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A simple question

If two people complete the same task, and Person A completes the task in 10 minutes, Person B in 8 minutes, what figures can/should be quoted in terms of how much quicker A is than B?

  1. Person B completed the task in 80% of the time it took Person A to complete the task. Therefore Person B is 20% faster?

  2. Person A took 125% of the time Person B took, so Person B is 25% faster?

So Person A completes a task in 100 minutes.

Using method 1, Person B will complete in 80% * 100 minutes = 80 minutes Using method 2, Person B will complete in 100 / 125% = 80 minutes

Obviously no difference, but what should be quoted? When manufacturers of various devices quote, this device is 20% faster than our rivals, what are they usually referring to?

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  • $\begingroup$ In (1), you should say that B took 20% less time than A. In (2), you should say that A took 25% more time than B. It might be okay to say that B is 20% faster than A, or that A is 25% slower than B. But you can't just switch the adjectives and keep the numbers, that's misleading. $\endgroup$ – MPW Jun 22 '14 at 12:45
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While there is certainly an English aspect to this question, it is also a Math question. It was directly addressed by Hennessy and Patterson in their seminal 1990 1st edition book "Computer Architecture - A Quantitative Approach." They explain why B is 25% faster than A (in this example) and recommend against using language like "slower than" because of the confusion noted above.

While they go through a long proof I can't reproduce here, one way to explain their logic is to convert the raw completion time into a rate. Let's say this task is to run one mile. If A runs a mile in 10 minutes, then he is running at a rate of 6 mph, right? And likewise B is running at 7.5 mph. B's velocity is 1.5 mph faster than A, who is running at 6 mph. And 1.5 is 25% of 6. So thought of this way, people are more willing to agree that B is 25% faster. See the book for a more rigorous proof.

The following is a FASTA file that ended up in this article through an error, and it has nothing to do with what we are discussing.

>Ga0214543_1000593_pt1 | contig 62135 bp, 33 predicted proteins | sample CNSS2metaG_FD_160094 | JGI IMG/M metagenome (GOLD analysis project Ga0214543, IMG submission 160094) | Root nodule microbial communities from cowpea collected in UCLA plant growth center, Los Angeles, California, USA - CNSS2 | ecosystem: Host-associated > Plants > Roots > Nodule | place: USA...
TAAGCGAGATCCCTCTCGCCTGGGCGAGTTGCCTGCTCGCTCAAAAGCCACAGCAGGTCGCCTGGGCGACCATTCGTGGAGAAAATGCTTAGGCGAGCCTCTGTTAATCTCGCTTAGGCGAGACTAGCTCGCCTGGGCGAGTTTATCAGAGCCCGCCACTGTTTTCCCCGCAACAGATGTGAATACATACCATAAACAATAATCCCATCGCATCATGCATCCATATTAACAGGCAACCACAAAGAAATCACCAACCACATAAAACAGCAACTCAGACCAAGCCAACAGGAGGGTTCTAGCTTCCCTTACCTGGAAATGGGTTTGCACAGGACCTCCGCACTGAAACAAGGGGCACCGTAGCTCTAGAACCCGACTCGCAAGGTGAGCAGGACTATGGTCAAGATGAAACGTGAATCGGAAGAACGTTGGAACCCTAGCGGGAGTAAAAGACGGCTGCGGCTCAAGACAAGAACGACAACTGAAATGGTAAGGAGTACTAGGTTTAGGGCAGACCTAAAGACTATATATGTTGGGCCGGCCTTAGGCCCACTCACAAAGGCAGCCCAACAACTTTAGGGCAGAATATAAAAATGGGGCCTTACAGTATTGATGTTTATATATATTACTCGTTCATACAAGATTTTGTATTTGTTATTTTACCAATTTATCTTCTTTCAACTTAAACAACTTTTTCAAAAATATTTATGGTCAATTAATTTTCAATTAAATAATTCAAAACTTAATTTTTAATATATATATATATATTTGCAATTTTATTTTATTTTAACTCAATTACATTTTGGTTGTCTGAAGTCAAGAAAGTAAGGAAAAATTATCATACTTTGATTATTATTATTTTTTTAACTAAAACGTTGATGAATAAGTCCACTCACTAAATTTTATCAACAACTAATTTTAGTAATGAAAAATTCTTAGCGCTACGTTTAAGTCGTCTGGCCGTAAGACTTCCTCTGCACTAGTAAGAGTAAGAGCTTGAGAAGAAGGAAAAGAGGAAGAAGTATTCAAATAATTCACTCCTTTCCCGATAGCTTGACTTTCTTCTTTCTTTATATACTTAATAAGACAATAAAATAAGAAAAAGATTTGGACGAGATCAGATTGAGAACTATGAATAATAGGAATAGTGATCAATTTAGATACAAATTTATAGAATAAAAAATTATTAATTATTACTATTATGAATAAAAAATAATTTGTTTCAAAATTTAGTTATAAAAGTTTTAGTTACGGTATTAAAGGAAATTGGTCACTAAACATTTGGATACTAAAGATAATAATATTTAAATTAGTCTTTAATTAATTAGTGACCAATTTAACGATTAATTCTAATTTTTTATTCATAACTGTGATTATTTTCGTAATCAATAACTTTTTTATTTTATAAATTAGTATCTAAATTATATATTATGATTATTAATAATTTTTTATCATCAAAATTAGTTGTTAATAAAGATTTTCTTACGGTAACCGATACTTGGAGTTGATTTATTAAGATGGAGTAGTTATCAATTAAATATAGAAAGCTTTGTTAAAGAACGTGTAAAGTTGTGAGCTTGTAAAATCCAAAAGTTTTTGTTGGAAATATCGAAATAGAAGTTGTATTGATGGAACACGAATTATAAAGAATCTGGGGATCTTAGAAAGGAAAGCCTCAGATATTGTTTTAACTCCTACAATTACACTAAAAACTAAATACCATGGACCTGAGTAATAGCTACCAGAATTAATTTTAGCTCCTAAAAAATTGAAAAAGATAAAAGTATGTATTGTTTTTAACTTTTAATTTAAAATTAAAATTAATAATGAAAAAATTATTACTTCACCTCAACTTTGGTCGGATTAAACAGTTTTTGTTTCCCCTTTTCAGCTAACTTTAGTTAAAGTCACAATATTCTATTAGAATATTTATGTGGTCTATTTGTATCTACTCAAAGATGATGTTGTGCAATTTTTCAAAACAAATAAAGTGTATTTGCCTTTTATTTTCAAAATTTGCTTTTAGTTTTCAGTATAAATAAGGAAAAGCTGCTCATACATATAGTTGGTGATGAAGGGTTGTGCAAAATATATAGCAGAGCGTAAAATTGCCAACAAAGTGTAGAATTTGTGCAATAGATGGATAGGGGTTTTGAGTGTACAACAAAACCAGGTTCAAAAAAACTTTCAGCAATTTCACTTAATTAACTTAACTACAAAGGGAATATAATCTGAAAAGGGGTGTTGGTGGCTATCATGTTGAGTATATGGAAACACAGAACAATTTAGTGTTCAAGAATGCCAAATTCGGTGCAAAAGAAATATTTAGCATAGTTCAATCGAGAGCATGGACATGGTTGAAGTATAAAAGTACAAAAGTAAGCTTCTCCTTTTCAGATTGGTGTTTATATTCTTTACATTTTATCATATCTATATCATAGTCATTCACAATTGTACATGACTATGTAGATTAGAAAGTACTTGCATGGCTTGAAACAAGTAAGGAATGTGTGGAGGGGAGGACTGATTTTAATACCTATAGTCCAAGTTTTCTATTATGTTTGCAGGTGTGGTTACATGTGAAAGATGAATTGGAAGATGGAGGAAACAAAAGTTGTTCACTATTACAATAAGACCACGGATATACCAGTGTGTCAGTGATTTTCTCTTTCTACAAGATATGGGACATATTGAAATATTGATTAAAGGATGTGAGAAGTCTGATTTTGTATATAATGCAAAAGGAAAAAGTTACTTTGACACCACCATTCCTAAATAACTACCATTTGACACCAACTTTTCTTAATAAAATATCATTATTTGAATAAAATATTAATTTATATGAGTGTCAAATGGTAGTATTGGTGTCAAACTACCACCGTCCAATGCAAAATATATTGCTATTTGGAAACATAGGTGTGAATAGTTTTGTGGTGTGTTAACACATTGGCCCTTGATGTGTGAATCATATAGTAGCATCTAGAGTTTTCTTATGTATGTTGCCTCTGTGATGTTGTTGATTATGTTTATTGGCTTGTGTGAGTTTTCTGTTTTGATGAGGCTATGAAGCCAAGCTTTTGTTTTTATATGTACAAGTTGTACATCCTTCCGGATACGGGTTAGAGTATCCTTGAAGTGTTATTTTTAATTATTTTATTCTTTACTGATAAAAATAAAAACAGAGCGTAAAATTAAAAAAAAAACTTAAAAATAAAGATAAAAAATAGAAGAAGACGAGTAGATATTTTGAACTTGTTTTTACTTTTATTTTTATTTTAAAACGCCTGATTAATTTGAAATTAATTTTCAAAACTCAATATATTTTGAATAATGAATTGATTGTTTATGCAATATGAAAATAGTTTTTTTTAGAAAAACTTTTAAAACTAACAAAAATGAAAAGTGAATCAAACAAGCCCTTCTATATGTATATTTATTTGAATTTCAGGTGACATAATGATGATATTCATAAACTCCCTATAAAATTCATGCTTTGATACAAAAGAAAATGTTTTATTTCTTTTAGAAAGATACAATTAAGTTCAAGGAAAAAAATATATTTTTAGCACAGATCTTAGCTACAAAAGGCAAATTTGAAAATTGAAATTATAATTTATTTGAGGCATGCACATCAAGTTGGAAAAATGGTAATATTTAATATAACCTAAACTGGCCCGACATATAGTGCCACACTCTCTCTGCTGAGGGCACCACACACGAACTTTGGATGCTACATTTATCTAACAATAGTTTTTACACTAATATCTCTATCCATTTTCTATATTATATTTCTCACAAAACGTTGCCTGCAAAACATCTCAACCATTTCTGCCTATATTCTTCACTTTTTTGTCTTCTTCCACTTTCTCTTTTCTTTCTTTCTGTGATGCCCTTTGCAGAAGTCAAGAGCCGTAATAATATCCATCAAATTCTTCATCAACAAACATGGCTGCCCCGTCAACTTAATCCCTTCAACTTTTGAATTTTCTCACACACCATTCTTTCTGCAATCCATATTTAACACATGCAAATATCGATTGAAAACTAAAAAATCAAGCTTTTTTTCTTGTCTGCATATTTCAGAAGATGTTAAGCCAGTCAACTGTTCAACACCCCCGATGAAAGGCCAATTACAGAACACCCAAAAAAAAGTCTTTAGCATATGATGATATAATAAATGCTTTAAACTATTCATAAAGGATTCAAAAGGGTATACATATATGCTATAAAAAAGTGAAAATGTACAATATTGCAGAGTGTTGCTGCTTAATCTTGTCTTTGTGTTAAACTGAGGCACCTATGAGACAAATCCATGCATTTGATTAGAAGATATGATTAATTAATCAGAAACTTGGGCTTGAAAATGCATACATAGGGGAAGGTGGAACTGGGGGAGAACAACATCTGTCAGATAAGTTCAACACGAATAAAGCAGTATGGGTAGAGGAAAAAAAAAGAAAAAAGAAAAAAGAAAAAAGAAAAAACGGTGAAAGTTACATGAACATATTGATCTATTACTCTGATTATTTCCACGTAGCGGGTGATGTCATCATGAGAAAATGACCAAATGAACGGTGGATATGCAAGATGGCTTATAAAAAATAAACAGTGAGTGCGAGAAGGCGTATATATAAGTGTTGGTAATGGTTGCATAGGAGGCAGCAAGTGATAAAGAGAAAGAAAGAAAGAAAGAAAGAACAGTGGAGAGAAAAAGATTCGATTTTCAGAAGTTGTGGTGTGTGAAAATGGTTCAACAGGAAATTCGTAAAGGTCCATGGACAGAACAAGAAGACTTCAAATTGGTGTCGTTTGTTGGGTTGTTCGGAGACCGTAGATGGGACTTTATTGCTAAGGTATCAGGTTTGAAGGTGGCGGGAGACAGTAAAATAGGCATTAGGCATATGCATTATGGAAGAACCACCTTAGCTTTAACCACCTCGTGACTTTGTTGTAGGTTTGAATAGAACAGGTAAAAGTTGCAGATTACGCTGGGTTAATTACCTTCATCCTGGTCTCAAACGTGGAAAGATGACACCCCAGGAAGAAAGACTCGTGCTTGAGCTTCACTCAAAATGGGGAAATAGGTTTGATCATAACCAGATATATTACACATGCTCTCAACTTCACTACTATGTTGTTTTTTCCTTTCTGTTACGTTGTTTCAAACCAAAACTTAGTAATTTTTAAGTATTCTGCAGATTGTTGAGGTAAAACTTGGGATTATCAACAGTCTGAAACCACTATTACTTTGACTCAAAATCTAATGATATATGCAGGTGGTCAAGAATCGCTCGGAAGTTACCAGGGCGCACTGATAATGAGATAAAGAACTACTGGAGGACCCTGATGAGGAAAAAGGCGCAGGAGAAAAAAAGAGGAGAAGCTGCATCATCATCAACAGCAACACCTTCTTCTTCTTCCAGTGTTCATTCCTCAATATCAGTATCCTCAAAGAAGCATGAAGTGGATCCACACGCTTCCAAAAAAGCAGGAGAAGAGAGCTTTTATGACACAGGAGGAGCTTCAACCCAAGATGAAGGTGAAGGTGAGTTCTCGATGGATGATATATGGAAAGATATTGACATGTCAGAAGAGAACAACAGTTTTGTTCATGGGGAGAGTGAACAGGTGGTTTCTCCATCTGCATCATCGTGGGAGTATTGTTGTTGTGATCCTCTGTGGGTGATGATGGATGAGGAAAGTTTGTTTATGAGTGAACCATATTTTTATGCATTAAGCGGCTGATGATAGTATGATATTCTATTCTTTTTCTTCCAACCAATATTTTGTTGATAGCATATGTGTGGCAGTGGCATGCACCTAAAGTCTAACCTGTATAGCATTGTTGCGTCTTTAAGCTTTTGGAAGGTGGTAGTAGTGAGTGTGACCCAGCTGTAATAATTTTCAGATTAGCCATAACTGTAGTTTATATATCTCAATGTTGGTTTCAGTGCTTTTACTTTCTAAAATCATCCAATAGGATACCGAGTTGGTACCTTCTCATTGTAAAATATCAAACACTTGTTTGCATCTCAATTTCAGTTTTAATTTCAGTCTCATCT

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This isn't a mathematics question, but rather an English question. In English, when you say "A than X" where "A" can be any comparative adjective, the 'starting point' for the comparison is "X". This applies to any comparative adjective including "better", "faster", "higher", "bigger", "stronger". As an aside we also have things like "twice as fast" where the 'starting point' is again the entity after "as". The funny ambiguous business comes when people use phrases like "10 times faster than X"; did they mean "11 times the speed of X"???

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